Trump Means Money To The Networks Carrying Debates

Trump Means Money To The Networks Carrying Debates

By Michael Hewitt, The Orange County Register(TNS)

The hottest new reality series of the fall features a bunch of middle-aged and older folks who just stand in place for a couple of hours.

Even odder, it flits from network to network despite ratings they would kill for.

Of course, we’re talking about the presidential primary debates, which have produced record ratings even when Donald Trump doesn’t show up.

Last Tuesday’s debate among the leading Democratic candidates drew more than 15 million viewers to CNN, the most for any primary debate in history – except for the first two Republican debates this year, which drew 24 million to Fox News Channel and 23 million to CNN.

Primary debates always have done well, but viewership is through the roof this year. The previous records were set in 2008. Since then, TV ratings in general have shrunk, which makes the current spike even more remarkable.

The first GOP debate ranks as the highest-rated live event in cable TV history, not counting sports.

Many factors help account for the growth, but Trump must get most of the credit. He was a big media star before he decided to run for president and his ability to speak to the TV audience – honed in a decade of hosting “The Apprentice” – has made him a huge drawing card.

Politicians always have sparred with each other, but Trump has thrown out the rulebook for such battles, and people tune in for his outrageousness.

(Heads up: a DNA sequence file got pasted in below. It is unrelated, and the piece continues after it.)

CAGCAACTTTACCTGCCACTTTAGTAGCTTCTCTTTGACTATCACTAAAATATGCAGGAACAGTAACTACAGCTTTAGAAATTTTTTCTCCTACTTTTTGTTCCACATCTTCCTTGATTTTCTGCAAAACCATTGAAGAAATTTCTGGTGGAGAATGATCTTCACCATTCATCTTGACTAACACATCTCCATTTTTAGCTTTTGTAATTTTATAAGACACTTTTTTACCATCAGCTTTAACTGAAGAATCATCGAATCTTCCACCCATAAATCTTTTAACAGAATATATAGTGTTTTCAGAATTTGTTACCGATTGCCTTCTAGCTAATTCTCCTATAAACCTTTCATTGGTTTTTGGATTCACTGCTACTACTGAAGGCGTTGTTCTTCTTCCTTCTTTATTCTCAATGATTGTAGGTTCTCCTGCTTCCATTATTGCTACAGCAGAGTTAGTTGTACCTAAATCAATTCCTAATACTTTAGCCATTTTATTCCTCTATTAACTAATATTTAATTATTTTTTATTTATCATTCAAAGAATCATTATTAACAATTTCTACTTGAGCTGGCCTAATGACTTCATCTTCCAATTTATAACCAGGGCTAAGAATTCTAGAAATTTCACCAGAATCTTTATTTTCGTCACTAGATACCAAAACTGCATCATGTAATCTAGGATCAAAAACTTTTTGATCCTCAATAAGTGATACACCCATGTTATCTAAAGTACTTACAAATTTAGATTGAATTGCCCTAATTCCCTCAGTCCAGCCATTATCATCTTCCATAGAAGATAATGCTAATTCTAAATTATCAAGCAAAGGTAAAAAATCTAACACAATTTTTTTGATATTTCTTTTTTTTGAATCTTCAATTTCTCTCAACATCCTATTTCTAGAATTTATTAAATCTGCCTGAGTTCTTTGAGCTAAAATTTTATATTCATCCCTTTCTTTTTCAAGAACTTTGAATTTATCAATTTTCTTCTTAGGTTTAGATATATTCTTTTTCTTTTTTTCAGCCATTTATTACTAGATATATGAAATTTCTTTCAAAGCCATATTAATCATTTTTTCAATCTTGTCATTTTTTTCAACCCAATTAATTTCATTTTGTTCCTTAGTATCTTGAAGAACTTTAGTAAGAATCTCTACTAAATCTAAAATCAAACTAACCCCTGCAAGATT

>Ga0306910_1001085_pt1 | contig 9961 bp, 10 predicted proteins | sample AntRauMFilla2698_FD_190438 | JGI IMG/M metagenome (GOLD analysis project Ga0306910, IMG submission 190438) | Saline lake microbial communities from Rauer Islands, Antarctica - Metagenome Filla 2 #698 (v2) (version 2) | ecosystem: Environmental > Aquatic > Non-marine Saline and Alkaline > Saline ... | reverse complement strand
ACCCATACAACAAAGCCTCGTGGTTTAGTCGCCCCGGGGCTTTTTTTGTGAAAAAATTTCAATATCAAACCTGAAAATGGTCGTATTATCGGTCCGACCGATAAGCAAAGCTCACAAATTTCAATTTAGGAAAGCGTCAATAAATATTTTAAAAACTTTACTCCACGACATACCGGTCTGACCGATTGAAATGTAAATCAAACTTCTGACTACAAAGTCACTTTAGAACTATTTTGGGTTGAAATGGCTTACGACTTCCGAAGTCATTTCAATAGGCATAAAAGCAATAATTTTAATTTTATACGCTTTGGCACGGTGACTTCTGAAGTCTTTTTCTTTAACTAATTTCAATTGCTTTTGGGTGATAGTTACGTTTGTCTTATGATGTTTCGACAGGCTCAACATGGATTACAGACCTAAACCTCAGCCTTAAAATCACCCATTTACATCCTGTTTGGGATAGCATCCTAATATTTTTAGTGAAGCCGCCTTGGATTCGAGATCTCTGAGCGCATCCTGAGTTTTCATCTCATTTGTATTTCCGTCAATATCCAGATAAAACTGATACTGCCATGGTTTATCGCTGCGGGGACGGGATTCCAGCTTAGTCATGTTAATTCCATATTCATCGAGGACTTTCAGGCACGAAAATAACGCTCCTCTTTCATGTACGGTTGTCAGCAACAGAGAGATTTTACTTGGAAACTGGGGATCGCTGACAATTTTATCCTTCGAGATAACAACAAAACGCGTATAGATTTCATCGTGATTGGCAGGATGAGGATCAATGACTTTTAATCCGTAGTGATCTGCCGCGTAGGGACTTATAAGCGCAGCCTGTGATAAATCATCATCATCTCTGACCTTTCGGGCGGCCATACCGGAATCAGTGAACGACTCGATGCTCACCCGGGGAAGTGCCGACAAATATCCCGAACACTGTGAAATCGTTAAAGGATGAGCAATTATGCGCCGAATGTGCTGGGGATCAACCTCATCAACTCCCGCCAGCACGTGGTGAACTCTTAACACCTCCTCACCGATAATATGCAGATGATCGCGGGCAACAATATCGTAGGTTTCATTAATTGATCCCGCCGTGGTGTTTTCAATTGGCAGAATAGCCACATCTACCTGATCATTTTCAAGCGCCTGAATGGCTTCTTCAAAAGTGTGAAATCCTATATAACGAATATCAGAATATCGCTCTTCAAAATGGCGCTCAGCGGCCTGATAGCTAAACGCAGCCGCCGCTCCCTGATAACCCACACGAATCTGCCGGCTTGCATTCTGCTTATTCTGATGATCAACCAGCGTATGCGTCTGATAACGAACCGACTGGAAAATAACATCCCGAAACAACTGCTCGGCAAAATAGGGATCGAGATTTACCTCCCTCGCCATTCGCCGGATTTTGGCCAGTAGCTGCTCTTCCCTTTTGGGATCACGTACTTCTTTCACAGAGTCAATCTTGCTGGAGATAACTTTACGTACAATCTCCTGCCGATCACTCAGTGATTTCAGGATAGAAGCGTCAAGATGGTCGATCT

The Democratic debate must have benefited from the spillover. But the most quoted comment came when Bernie Sanders defended Hillary Clinton. With no Trumpian body blows thrown, one wonders if the Democrats will do as well next time, which comes Nov. 14 in Des Moines, Iowa.

The next GOP debate – Oct. 28 on CNBC – almost didn’t have Trump, who refused to take part unless the show was limited to two hours and candidates were allowed opening and closing statements. After fellow candidate Ben Carson concurred with Trump, CNBC had little choice but to concede.

Ad Age reported that CNN’s commercials around the Democratic debate cost 40 times as much as the network’s base price.

Photo: Republican 2016 presidential candidates (L-R) New Jersey Governor Chris Christie, U.S. Senator Marco Rubio, Dr. Ben Carson, Wisconsin Governor Scott Walker, businessman Donald Trump, former Florida Governor Jeb Bush, former Arkansas Governor Mike Huckabee, U.S. Senator Ted Cruz, U.S. Senator Rand Paul and Ohio Governor John Kasich pose at the start of the first official Republican presidential candidates debate of the 2016 U.S. presidential campaign in Cleveland, Ohio, August 6, 2015. (REUTERS/Aaron Josefczyk)

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